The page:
In the present study we introduce new and simplified methods for examining how variations in pressure could affect the volume of the swimbladder of the adult zebrafish, Danio rerio (Hamilton 1822), during vertical movements in the water column. We employed previously validated stereological techniques (Robertson et al., 2008) for calculating volumes of the anterior and posterior chambers in both the isolated and in situ swimbladder during changes in imposed external pressures. We then estimated swimbladder wall compliance, defined as the change in volume resulting from an incremental change in depth-related pressure. We report here that gas volumes within the zebrafish swimbladder exhibit significant deviations from those predicted by Boyle's law; specifically, ascent in the water column caused significantly less expansion of gas volume than predicted. We also found that the posterior chamber was nearly non-compliant, so virtually all changes in the total volume of the swimbladder occurred within the anterior chamber. Although differences in wall composition (e.g. regional variations in the amounts of elastin and collagen) undoubtedly contribute to differences in compliance, we have also described a novel mechanism involving two series of regular folds in the wall of the swimbladder that appear to permit relatively large changes in chamber volume without straining or collapsing the chamber wall. Finally, we examined the consequence of simulated changes in depth on the distribution of gas within the swimbladder and on the pitch angle (trim) of the whole fish. Together, the results demonstrate that the compliance of the swimbladder wall is an important factor in determining both buoyancy and trim of the fish as it transitions through changes in swimming depth over a range similar to that expected in its natural habitat (Engeszer et al., 2007; McClure et al., 2006).
MATERIALS AND METHODS
All fish were maintained on a 14 h:10 h light:dark photoperiod (with lights on at 08:00 h) and fed a mixed diet of Nutrafin freeze-dried brine shrimp and Nutrafin staple fish flake food (Rolf C. Hagen Inc., Montreal, QC, Canada) two to three times a day. All procedures for fish care and usage followed the Guide to the Care and Use of Laboratory Animals established by the Canadian Council for Animal Care and experiments were approved by the Dalhousie University Animal Care Committee.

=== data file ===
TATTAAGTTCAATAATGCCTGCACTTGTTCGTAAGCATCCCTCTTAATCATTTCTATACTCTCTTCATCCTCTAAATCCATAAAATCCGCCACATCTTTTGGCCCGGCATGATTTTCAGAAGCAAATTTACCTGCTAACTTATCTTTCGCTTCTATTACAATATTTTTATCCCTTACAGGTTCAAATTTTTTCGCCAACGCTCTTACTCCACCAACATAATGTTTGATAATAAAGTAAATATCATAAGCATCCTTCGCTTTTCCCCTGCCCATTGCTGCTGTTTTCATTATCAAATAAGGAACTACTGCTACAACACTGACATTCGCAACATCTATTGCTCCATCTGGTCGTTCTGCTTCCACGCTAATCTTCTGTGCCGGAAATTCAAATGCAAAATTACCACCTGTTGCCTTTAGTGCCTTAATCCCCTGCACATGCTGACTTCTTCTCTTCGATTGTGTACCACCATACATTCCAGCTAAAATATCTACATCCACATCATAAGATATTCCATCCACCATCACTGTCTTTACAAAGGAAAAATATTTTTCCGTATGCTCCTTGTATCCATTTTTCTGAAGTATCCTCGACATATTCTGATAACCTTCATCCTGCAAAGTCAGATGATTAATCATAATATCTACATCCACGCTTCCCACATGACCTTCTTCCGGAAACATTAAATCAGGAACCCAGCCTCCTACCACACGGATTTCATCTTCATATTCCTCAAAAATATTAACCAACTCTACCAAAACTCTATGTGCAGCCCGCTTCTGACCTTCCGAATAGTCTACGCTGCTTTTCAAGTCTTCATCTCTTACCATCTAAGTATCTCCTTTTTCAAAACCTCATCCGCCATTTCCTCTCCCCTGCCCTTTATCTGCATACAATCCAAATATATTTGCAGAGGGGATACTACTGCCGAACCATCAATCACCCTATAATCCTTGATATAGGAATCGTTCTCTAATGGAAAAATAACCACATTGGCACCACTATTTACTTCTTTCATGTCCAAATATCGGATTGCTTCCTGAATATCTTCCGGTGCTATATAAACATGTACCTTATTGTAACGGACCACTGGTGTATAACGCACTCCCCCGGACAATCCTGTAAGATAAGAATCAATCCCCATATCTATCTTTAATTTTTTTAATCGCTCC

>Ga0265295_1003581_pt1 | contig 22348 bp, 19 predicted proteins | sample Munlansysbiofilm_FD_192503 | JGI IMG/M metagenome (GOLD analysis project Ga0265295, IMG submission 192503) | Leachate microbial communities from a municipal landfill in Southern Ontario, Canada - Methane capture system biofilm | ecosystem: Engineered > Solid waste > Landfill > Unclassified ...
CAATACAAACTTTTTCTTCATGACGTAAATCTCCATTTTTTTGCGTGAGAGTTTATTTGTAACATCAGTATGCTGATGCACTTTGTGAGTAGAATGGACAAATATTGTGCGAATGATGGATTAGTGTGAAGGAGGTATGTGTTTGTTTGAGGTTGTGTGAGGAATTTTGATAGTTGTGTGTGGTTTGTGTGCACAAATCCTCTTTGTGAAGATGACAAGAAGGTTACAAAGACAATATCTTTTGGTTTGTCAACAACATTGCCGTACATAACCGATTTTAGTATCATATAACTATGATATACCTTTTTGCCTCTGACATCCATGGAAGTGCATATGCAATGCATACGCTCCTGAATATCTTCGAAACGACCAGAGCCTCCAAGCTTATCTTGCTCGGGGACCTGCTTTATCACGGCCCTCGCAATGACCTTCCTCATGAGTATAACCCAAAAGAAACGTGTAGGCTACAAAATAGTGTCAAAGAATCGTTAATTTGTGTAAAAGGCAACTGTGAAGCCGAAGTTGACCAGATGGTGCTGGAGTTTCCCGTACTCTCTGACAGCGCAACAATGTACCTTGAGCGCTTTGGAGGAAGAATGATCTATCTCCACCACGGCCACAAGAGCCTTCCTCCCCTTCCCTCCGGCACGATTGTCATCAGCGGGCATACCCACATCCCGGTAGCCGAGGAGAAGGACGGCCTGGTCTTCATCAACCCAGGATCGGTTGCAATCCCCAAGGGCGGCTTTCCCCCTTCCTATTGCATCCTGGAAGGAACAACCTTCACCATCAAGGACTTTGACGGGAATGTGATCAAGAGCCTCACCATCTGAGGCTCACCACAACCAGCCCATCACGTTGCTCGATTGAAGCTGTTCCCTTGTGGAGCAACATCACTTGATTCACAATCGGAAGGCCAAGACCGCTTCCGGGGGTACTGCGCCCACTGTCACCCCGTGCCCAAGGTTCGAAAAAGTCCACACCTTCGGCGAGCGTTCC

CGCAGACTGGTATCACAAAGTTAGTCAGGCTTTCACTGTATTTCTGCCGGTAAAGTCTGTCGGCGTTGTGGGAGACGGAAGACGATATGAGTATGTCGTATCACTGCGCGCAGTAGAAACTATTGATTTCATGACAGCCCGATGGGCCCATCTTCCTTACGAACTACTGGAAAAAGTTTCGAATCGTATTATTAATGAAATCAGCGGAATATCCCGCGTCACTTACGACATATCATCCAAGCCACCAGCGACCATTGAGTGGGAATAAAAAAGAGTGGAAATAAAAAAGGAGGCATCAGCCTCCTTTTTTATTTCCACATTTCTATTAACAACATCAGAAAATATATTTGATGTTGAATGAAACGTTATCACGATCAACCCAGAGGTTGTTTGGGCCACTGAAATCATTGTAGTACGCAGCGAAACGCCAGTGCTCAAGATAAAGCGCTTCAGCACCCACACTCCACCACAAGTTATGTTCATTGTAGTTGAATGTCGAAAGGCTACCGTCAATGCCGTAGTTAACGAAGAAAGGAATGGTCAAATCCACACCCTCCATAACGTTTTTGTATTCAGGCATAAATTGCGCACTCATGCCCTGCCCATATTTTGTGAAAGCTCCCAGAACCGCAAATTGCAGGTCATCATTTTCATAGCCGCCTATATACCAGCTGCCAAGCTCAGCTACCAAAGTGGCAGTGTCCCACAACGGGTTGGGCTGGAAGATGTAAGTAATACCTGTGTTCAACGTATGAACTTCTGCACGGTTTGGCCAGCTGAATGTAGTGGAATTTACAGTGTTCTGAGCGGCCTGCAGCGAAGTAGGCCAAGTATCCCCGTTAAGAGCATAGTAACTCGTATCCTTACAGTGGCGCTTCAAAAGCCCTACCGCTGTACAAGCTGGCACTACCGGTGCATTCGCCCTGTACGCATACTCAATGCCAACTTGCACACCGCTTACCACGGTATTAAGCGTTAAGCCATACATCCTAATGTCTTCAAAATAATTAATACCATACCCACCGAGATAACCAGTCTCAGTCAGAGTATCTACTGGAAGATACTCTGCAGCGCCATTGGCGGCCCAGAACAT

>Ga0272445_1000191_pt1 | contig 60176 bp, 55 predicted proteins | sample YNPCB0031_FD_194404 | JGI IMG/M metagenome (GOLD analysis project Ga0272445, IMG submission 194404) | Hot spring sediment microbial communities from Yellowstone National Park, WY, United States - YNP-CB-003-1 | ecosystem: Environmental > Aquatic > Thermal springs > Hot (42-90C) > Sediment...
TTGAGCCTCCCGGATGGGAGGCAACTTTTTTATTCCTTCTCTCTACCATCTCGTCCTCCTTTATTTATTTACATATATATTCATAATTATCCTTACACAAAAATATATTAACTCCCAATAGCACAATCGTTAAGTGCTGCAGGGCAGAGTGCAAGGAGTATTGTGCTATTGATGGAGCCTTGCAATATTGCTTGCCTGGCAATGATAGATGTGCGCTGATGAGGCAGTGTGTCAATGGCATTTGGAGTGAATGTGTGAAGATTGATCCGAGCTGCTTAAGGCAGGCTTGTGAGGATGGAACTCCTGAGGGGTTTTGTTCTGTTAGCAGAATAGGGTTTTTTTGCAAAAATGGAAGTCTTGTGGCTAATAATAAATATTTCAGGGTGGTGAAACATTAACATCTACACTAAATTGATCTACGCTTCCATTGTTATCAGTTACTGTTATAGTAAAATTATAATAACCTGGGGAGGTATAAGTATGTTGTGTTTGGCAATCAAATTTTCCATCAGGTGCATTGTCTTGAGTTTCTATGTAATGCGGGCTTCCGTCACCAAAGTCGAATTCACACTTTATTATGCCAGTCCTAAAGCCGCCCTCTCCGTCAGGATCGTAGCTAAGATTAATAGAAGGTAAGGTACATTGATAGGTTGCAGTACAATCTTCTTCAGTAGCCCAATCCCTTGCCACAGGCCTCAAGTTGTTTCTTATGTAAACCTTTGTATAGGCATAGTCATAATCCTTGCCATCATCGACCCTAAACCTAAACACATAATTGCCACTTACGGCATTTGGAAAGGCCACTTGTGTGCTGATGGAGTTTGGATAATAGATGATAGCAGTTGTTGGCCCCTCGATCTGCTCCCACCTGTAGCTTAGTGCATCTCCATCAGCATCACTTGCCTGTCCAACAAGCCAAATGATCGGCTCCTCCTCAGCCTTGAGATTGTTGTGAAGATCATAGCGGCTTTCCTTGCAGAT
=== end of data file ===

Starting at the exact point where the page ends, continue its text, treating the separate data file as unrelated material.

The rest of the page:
Experiments on isolated swimbladders and effects of pressure variation on pitch angles employed adult, wild-type zebrafish (20-37 mm total body length; mixed gender) acquired locally (Aqua Creations Tropical Fish Inc., Halifax, NS, Canada). Groups of approximately 20 animals were housed in 75 l aquaria filled with dechlorinated, aerated tap water at 25-28°C. These animals were overdosed in a buffered (pH 7.4) solution of 0.04% MS-222 (ethyl 3-aminobenzoate methanesulfonate salt; Sigma Chemical Co., Mississauga, ON, Canada) for at least 3 min subsequent to the arrest of respiratory movements of the operculae.
Changes in swimbladder volume were visualized in situ through the body wall using 'cloudy' (cld) mutants (total body length 20-33 mm; mixed gender), obtained from M. Connolly (Dalhousie University). These animals had inhibited melanophore development that made the body wall translucent. We also found that MS-222 anaesthesia caused the translucent body wall of cld animals to become opaque, thus obscuring viewing of the swimbladder. For the purpose of this part of the study, we therefore anaesthetized fish in a solution of 0.04% urethane (Alexander, 1959a), which did not affect body wall transparency. Fish were anaesthetized with this agent until opercular movements had ceased for 3 min. All fish were sampled between 13:00 and 17:00 h, when they normally swam 10-20 cm below the surface of their home tanks (Lindsey et al., 2010).